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This is my understanding about DDD at the moment:

  • The strict repository pattern should only implement get(), delete() and create(), and maybe variants of get() where one can search or to retrieve an entire collection
  • It is common for each aggregate root to have one repository

(from research, I know those are not universally accept norms)

The question here is how to implement complex queries which involves many aggregate roots. For example, we have two aggregate roots - product and user. If I am doing a page which list what products a user have bought, then I have a query which stretch across both the user aggregate and the product aggregate.

How should this query be implemented?

  1. What I am doing now is actually to have a repository for this query and queries with related functionality (some will disagree and say the repository is not a query layer).

  2. Use only the repository for product and user, grab all records and do everything in memory (this sounds wrong)

  3. Have the query (LINQ or SQL) to be inside the service, not using the repository associated with the aggregates at all.

Are there some other ways?

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3 Answers 3

up vote 9 down vote accepted

The strict repository pattern should only implement get(), delete() and create(), and maybe variants of get() where one can search or to retrieve an entire collection

Repository interface is part of your domain and should be based on Ubiquitous Language as much as possible. All Repositories are different just like all your Aggregates are different. Strict, generic repositories are CRUD overgeneralization and may reduce code expressiveness. 'Create' method also does not belong to Repository because beginning of object life cycle is usually handled by Factory or Object itself. 'Add' seems like a better name when you want to persist existing object because Repository has a collection semantics.

The question here is how to implement complex queries which involves many aggregate roots. For example, we have two aggregate roots - product and user. If I am doing a page which list what products a user have bought, then I have a query which stretch across both the user aggregate and the product aggregate.

In this case you just have to listen to the business requirements, I emphasized the part that I think is most important. Based on that it looks like you need:

Products products = /* get Products repository implementation */;
IList<Product> res = products.BoughtByUser(User user);

The idea of organizing code like that is to match business requirements and ubiquitous language as much as possible. The naming of the repository interfaces is also important, I prefer to have Products or AllProducts instead of ProductsRepository. Phil Calçado has a very good article on this subject, highly recommended.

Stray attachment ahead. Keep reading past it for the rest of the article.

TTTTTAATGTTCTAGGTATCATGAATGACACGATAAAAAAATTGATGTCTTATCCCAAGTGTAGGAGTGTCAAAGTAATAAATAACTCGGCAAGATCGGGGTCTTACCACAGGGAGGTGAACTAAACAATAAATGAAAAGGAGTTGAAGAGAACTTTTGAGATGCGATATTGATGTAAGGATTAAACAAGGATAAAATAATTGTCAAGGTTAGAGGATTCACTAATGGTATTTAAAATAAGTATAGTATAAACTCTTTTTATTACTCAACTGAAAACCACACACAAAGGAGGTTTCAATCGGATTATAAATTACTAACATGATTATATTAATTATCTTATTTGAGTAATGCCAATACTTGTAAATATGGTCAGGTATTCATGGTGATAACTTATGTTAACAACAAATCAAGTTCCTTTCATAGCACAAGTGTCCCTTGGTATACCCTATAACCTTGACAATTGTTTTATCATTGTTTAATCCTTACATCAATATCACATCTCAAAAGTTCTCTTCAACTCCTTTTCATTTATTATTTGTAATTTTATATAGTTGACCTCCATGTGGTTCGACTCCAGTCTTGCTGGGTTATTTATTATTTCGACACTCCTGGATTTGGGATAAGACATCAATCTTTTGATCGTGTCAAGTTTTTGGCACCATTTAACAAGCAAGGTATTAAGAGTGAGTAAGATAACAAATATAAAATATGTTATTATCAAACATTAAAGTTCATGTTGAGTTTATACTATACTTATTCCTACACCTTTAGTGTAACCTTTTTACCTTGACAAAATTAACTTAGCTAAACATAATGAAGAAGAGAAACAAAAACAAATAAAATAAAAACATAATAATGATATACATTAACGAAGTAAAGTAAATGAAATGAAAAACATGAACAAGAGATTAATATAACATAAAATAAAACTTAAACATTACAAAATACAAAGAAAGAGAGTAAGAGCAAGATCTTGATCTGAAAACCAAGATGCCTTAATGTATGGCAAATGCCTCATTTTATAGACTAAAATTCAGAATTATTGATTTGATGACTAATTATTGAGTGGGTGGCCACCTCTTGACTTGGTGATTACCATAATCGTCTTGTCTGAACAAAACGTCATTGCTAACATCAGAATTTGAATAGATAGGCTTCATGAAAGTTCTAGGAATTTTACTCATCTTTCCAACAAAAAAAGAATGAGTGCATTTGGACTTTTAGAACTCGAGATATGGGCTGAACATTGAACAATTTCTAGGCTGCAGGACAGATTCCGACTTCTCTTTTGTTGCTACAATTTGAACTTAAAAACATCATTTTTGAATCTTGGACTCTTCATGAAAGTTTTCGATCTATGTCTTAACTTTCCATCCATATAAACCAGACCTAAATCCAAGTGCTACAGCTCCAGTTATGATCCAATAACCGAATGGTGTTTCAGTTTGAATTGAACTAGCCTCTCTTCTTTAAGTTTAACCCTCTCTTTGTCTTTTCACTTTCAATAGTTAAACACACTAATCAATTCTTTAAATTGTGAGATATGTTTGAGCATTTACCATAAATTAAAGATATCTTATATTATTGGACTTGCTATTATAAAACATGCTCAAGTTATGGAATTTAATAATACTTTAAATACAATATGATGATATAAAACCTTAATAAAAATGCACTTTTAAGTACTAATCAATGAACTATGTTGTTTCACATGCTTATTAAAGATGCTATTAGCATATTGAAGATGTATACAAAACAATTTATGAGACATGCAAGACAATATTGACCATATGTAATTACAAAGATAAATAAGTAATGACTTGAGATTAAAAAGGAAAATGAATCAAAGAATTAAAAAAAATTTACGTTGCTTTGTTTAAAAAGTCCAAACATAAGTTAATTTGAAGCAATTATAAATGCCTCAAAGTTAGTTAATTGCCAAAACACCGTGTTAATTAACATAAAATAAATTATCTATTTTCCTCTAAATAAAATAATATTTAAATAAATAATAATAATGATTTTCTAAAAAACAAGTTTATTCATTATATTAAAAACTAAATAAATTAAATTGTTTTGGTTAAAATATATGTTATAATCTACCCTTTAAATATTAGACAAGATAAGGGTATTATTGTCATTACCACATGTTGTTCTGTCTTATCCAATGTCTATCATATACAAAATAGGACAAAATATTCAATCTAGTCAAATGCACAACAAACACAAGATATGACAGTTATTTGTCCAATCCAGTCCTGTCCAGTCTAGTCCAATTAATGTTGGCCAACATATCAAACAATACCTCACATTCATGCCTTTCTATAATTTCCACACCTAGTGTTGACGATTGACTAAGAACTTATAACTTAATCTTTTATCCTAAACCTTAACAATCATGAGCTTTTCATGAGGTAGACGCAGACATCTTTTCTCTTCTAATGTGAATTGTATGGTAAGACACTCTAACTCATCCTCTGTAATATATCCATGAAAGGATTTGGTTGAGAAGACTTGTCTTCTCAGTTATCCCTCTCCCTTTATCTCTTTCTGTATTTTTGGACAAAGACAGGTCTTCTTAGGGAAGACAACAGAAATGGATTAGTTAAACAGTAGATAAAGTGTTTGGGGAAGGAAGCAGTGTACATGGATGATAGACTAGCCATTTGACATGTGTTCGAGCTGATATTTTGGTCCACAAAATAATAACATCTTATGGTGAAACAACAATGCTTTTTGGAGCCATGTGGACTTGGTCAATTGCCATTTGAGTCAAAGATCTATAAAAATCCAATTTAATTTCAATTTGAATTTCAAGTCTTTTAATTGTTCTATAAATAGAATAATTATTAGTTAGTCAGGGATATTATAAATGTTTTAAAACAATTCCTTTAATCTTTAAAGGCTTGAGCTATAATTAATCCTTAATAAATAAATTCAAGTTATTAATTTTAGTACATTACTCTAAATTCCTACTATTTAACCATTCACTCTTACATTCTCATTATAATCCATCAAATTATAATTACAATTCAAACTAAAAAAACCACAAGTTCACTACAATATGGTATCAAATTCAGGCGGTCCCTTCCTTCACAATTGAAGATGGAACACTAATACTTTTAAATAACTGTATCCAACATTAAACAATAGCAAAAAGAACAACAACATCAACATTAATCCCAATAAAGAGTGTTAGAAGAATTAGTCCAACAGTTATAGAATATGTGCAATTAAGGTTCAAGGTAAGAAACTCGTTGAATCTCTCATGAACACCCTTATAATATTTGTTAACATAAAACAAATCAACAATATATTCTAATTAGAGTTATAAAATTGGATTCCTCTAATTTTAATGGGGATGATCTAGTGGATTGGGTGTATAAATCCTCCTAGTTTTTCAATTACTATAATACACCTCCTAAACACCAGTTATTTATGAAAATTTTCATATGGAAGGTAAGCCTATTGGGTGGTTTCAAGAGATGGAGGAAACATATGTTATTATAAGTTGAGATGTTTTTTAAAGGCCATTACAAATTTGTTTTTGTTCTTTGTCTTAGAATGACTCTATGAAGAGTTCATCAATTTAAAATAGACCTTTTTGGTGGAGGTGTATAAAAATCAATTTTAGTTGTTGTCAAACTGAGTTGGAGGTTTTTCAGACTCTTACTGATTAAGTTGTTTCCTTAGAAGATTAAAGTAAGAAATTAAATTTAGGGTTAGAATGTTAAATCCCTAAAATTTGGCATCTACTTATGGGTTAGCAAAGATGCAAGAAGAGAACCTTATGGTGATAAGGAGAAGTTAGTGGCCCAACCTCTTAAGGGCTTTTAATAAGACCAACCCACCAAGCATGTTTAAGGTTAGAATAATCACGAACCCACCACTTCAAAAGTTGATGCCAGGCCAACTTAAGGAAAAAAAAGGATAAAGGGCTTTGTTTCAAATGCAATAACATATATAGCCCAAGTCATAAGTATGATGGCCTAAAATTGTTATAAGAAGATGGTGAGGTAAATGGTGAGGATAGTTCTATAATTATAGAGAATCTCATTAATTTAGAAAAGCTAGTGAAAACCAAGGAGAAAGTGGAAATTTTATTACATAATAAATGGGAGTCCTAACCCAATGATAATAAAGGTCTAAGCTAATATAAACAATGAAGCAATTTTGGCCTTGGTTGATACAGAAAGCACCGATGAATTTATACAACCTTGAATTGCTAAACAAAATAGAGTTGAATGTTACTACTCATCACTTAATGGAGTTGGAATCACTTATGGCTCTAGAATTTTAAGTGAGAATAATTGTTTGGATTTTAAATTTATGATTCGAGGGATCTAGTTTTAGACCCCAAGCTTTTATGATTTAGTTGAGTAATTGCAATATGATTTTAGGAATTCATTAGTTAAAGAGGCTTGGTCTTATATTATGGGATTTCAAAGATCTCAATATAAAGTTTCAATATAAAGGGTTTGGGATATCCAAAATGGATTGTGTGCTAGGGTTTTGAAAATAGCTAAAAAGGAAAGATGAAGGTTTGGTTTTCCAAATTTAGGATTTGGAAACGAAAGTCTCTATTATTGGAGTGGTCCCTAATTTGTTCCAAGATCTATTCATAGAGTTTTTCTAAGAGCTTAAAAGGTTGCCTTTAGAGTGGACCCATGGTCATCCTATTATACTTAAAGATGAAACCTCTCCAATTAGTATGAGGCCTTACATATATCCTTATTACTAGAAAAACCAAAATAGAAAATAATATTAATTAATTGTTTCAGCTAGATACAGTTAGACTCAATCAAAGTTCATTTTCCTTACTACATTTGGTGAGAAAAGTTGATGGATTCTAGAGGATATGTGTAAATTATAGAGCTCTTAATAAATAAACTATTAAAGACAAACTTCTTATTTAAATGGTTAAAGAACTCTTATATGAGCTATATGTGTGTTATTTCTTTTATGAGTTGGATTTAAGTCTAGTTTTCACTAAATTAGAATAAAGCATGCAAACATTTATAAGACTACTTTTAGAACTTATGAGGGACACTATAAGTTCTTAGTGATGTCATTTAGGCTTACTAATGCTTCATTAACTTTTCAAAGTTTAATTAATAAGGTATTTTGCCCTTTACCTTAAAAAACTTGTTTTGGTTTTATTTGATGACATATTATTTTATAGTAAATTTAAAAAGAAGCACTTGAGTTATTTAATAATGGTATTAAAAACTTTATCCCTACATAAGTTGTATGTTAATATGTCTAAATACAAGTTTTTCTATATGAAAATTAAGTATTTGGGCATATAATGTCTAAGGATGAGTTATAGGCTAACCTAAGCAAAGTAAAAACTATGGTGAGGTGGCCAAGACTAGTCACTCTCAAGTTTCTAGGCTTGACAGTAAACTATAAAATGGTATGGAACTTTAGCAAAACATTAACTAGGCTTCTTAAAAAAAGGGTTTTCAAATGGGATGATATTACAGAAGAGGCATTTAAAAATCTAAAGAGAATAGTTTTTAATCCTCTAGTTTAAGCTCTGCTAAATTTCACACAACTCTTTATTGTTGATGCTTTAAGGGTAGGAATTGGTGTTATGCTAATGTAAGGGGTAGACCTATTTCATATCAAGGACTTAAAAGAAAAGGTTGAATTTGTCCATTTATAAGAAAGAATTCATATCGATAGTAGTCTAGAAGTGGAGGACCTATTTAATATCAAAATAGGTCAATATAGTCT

How should this query be implemented?

There is nothing special about this query, it can be implemented just like all other queries in Products repository. The querying itself is hidden from Domain because Repository implementation belongs to Data Access layer. Data Access can implement any query because it has intimate knowledge of all the Aggregates and their relationships. At this point it would just be a Hibernate or SQL question.

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Downvoter care to comment? –  Dmitry Feb 13 '13 at 16:52
    
I liked Szymon's answer better -it was very straightforward in the point that queries should be decoupled from the domain/repo layer. –  drogon Mar 1 '13 at 6:54
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You downvote when the answer is not useful. Was mine not useful? –  Dmitry Mar 1 '13 at 13:32
1  
BoughtByUser takes a User - so that means you'll have to spend precious time to fetch a User instance just to use it's ID for querying? Why not just pass in the userId? –  Jeff Mar 25 at 17:14

First of all, queries are rarely done against Aggregate Roots. They are done against data and return just data. Repositories are very handy abstractions of persistence for using in application layer (commands and such) code. We need them there because we want to be able to test this layer without need for a database. That's why the smaller the repository the better -- it's easier to mock it.

I tend to use specialized Finder objects that allow my UI to query the data store. I even place my Finders in the UI layer. The thing is, they tend to change every time UI changes so it's better to put them together. Another good reason why you don't want to put query methods on the repository is, repository is part of your domain, your ubiquitous language. You don't want to pollute them with UI concepts that tend to be short living and rapidly changing.

I've written a blog post explaining this concept some time ago. You can find it here.

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+1 - As soon as I've realized that querying data for UI and domain model are in fact two separate concepts my life (and my design) got easier. Why complicate things - domain model should be tailored to business domain and not to UI requirements. –  kstaruch Sep 5 '11 at 15:25

Just put it in a repository class. It is a Get, probably in the ProductRepository as that is what it is returning. GetProductsByUser(int UserID). Or if you have an n-Tier architecture, then it can be in the service method.

I have always thought of the repository as a place to put any database-accessing methods as the idea is the separate the database code from everything else.

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